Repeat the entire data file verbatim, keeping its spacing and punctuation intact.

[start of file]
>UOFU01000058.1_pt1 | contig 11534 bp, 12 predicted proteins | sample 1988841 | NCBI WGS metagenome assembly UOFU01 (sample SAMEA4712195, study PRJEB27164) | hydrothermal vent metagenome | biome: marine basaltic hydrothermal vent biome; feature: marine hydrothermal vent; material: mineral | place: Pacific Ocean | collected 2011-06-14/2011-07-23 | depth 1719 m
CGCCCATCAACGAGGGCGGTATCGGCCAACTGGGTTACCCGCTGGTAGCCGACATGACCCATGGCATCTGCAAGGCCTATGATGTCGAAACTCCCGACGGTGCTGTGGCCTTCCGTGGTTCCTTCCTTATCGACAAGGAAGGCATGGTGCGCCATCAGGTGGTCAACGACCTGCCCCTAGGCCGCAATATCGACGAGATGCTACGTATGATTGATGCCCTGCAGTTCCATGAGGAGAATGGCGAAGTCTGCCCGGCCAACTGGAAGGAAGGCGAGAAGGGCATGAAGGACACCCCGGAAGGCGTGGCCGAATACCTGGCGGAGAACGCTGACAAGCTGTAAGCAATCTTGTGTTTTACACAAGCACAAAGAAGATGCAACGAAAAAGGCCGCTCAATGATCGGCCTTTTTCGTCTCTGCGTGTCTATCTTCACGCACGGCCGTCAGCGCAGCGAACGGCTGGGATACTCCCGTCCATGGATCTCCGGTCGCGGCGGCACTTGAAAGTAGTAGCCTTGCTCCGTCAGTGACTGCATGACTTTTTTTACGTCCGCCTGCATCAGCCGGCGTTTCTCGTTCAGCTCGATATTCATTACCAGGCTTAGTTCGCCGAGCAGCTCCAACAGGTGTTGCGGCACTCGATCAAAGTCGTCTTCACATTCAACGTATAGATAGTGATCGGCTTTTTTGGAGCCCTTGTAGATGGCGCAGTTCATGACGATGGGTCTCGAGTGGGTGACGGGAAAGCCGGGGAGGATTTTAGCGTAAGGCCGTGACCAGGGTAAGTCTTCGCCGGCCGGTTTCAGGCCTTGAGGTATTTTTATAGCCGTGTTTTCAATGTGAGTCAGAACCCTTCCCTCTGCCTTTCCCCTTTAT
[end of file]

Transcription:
>UOFU01000058.1_pt1 | contig 11534 bp, 12 predicted proteins | sample 1988841 | NCBI WGS metagenome assembly UOFU01 (sample SAMEA4712195, study PRJEB27164) | hydrothermal vent metagenome | biome: marine basaltic hydrothermal vent biome; feature: marine hydrothermal vent; material: mineral | place: Pacific Ocean | collected 2011-06-14/2011-07-23 | depth 1719 m
CGCCCATCAACGAGGGCGGTATCGGCCAACTGGGTTACCCGCTGGTAGCCGACATGACCCATGGCATCTGCAAGGCCTATGATGTCGAAACTCCCGACGGTGCTGTGGCCTTCCGTGGTTCCTTCCTTATCGACAAGGAAGGCATGGTGCGCCATCAGGTGGTCAACGACCTGCCCCTAGGCCGCAATATCGACGAGATGCTACGTATGATTGATGCCCTGCAGTTCCATGAGGAGAATGGCGAAGTCTGCCCGGCCAACTGGAAGGAAGGCGAGAAGGGCATGAAGGACACCCCGGAAGGCGTGGCCGAATACCTGGCGGAGAACGCTGACAAGCTGTAAGCAATCTTGTGTTTTACACAAGCACAAAGAAGATGCAACGAAAAAGGCCGCTCAATGATCGGCCTTTTTCGTCTCTGCGTGTCTATCTTCACGCACGGCCGTCAGCGCAGCGAACGGCTGGGATACTCCCGTCCATGGATCTCCGGTCGCGGCGGCACTTGAAAGTAGTAGCCTTGCTCCGTCAGTGACTGCATGACTTTTTTTACGTCCGCCTGCATCAGCCGGCGTTTCTCGTTCAGCTCGATATTCATTACCAGGCTTAGTTCGCCGAGCAGCTCCAACAGGTGTTGCGGCACTCGATCAAAGTCGTCTTCACATTCAACGTATAGATAGTGATCGGCTTTTTTGGAGCCCTTGTAGATGGCGCAGTTCATGACGATGGGTCTCGAGTGGGTGACGGGAAAGCCGGGGAGGATTTTAGCGTAAGGCCGTGACCAGGGTAAGTCTTCGCCGGCCGGTTTCAGGCCTTGAGGTATTTTTATAGCCGTGTTTTCAATGTGAGTCAGAACCCTTCCCTCTGCCTTTCCCCTTTAT